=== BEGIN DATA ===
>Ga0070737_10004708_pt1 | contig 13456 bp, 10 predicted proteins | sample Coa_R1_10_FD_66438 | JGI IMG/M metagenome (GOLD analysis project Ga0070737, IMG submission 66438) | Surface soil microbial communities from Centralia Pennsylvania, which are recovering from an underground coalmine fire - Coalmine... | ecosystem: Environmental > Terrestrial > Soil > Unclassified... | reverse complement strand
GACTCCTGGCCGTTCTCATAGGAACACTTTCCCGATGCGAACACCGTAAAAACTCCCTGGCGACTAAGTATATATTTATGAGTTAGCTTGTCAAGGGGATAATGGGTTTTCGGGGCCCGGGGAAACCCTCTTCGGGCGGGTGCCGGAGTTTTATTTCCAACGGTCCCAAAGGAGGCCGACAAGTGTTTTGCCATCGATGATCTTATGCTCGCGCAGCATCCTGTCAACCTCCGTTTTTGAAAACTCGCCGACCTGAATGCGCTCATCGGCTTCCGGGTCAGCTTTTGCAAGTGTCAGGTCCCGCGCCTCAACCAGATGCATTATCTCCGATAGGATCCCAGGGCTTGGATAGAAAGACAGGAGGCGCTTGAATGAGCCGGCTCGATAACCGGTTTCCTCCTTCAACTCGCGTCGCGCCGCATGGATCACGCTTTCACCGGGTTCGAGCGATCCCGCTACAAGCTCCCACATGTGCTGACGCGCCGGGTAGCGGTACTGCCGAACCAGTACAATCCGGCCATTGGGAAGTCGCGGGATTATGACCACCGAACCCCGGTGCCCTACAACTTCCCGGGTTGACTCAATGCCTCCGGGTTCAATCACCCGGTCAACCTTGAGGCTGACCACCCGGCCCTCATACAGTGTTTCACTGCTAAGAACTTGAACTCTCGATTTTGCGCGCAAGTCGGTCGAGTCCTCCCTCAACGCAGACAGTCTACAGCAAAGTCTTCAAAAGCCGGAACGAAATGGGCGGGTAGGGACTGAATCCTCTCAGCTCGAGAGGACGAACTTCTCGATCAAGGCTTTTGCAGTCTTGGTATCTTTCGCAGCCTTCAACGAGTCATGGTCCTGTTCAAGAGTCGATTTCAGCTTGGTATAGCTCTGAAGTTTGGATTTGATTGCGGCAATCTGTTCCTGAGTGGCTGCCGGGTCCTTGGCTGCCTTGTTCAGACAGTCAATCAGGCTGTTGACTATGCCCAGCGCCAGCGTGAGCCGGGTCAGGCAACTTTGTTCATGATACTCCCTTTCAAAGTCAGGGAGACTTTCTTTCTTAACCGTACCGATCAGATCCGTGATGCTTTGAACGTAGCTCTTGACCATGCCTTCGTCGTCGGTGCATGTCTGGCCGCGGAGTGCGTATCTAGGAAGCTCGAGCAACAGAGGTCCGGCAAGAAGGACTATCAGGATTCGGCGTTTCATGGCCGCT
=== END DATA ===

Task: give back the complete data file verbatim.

>Ga0070737_10004708_pt1 | contig 13456 bp, 10 predicted proteins | sample Coa_R1_10_FD_66438 | JGI IMG/M metagenome (GOLD analysis project Ga0070737, IMG submission 66438) | Surface soil microbial communities from Centralia Pennsylvania, which are recovering from an underground coalmine fire - Coalmine... | ecosystem: Environmental > Terrestrial > Soil > Unclassified... | reverse complement strand
GACTCCTGGCCGTTCTCATAGGAACACTTTCCCGATGCGAACACCGTAAAAACTCCCTGGCGACTAAGTATATATTTATGAGTTAGCTTGTCAAGGGGATAATGGGTTTTCGGGGCCCGGGGAAACCCTCTTCGGGCGGGTGCCGGAGTTTTATTTCCAACGGTCCCAAAGGAGGCCGACAAGTGTTTTGCCATCGATGATCTTATGCTCGCGCAGCATCCTGTCAACCTCCGTTTTTGAAAACTCGCCGACCTGAATGCGCTCATCGGCTTCCGGGTCAGCTTTTGCAAGTGTCAGGTCCCGCGCCTCAACCAGATGCATTATCTCCGATAGGATCCCAGGGCTTGGATAGAAAGACAGGAGGCGCTTGAATGAGCCGGCTCGATAACCGGTTTCCTCCTTCAACTCGCGTCGCGCCGCATGGATCACGCTTTCACCGGGTTCGAGCGATCCCGCTACAAGCTCCCACATGTGCTGACGCGCCGGGTAGCGGTACTGCCGAACCAGTACAATCCGGCCATTGGGAAGTCGCGGGATTATGACCACCGAACCCCGGTGCCCTACAACTTCCCGGGTTGACTCAATGCCTCCGGGTTCAATCACCCGGTCAACCTTGAGGCTGACCACCCGGCCCTCATACAGTGTTTCACTGCTAAGAACTTGAACTCTCGATTTTGCGCGCAAGTCGGTCGAGTCCTCCCTCAACGCAGACAGTCTACAGCAAAGTCTTCAAAAGCCGGAACGAAATGGGCGGGTAGGGACTGAATCCTCTCAGCTCGAGAGGACGAACTTCTCGATCAAGGCTTTTGCAGTCTTGGTATCTTTCGCAGCCTTCAACGAGTCATGGTCCTGTTCAAGAGTCGATTTCAGCTTGGTATAGCTCTGAAGTTTGGATTTGATTGCGGCAATCTGTTCCTGAGTGGCTGCCGGGTCCTTGGCTGCCTTGTTCAGACAGTCAATCAGGCTGTTGACTATGCCCAGCGCCAGCGTGAGCCGGGTCAGGCAACTTTGTTCATGATACTCCCTTTCAAAGTCAGGGAGACTTTCTTTCTTAACCGTACCGATCAGATCCGTGATGCTTTGAACGTAGCTCTTGACCATGCCTTCGTCGTCGGTGCATGTCTGGCCGCGGAGTGCGTATCTAGGAAGCTCGAGCAACAGAGGTCCGGCAAGAAGGACTATCAGGATTCGGCGTTTCATGGCCGCT